Taiwan may have made a deal with U.S. trade negotiators to end the ban on ractopamine in imported livestock on Jan. 1, but local governments are not going along.
Mayors of Taipei, New Taipei, and Taichung are looking for ways to protect consumers, such as by encouraging retailers to set aside “ractopamine-free” areas of retail meat counters. Before Jan. 1, Taiwan — like most of the world — banned the feed additive in imported meat, and the central government sets the country’s food safety policy.
But the mayors say they will protect the public’s freedom to choose ractopamine-free pork. Taipei’s city health department reports that 11 major retail chains have agreed to take part in a voluntary scheme to assist consumers in steering clear of ractopamine.
Participating are Taiwan Sugar Corp., Carrefour, Simple Mart, Far Eastern Group, Shin Kong Mitsukoshi Department Store Co., City Super, Wellcome, Costco, RT-Mart, Breeze Super, and Pacific Sogo.
Ractopamine has been linked the increased heart rates in animals, a condition that mimics stress hormones. There is a concern it makes it more difficult for the animal to deal with environmental stress, such as adverse weather, transport to processing facilities, and confinement in pens. Ractopamine increases instances of “downer” and aggressive animals, which can put farmworkers at risk.
More than 160 countries ban the drug, including the European Union, Russia, and China.
The local governments in Taiwan are also requiring meat importers to carry out ractopamine residue testing on a quarterly or batch-by-batch basis and to publish the results of their tests on the city government’s Food Tracer Taipei website.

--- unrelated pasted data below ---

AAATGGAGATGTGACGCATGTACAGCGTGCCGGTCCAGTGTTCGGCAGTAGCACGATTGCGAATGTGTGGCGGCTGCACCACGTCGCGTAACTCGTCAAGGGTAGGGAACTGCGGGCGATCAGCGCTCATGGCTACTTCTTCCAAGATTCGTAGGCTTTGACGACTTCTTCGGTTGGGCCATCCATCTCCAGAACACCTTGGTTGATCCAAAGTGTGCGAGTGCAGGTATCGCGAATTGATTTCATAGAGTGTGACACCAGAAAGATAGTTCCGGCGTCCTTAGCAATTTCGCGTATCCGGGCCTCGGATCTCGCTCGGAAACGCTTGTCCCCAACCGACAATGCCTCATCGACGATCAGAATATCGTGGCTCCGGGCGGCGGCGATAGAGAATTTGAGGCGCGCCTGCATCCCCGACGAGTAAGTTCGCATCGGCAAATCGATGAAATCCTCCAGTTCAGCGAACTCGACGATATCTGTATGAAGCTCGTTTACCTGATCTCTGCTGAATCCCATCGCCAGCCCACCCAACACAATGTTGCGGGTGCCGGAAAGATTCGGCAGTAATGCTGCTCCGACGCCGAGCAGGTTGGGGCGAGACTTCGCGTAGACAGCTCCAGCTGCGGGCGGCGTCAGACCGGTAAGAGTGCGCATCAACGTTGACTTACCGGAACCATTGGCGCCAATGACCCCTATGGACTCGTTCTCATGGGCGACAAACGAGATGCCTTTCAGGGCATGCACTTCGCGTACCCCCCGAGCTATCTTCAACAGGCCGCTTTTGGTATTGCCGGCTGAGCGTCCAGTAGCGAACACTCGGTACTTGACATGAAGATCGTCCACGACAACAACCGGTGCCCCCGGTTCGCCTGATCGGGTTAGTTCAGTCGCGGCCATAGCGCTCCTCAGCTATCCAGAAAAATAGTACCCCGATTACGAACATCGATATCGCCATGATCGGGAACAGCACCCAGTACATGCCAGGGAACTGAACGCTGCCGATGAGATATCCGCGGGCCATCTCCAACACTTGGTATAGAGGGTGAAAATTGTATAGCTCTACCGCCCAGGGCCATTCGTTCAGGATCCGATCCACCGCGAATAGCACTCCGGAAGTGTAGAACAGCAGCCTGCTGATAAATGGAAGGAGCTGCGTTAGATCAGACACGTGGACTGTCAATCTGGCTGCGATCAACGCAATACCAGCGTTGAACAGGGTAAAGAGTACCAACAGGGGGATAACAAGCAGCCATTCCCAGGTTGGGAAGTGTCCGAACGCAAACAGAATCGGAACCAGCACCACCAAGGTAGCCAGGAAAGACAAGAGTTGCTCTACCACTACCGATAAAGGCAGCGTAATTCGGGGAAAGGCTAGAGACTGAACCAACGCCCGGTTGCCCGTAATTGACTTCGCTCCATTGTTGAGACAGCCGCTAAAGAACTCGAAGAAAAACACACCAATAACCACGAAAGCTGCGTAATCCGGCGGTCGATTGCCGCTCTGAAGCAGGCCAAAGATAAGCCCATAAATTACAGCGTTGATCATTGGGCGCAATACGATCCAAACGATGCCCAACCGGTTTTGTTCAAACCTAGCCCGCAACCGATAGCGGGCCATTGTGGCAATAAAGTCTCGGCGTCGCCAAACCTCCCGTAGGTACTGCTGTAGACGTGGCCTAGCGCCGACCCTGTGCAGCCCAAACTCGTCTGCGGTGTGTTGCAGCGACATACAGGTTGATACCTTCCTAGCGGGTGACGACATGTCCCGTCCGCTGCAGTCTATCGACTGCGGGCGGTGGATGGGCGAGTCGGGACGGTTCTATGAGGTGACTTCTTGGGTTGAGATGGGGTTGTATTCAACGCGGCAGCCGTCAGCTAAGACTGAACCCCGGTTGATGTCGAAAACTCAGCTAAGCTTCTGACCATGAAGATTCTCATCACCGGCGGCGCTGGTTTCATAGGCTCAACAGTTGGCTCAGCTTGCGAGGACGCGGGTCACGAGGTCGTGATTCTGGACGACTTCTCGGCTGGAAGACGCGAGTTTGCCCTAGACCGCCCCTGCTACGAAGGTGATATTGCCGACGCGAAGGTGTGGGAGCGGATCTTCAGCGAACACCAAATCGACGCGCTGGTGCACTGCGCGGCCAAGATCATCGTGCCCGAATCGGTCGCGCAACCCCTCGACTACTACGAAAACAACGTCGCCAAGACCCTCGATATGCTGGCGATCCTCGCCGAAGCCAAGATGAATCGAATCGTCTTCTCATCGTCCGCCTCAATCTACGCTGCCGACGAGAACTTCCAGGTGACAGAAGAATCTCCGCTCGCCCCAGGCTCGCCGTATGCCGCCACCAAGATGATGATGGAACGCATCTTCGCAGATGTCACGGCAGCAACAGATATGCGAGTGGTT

The New Taipei government is requiring nine types of retailers — including restaurants with 20 seats or more, fast food chains, supermarkets, and bakeries — to publicly disclose the country of origin of their pork products and whether or not they contain ractopamine.
In a zero-tolerance policy, Taichung will carry out random testing of pork products and will impose penalties if any are found to contain ractopamine.
One mayor said Taiwan’s central government now wants to make concessions to the United States, but the city government will not. “We will continue to increase testing and will punish any violators,” he said.
The situation in Taiwan is only the latest blow to ractopamine, which in the past year has been dropped by the world’s largest pork producers, including Smithfield, JBS, and Tyson. All have opted to do with a ractopamine-free hog supply to ease their access to world markets.
Ractopamine is owned by Elanco, a subsidiary of the pharmaceutical company Eli Lilly and Co. It may be turning into a “niche” product where the use is without trade considerations.
“Despite recent decisions by some U.S. packers to process only ractopamine-free pigs, it is important to understand that meat products are safe for consumers when ractopamine is used according to label directions,” Michigan State University Extension specialists said in April 2020.
(To sign up for a free subscription to Food Safety News, click here.)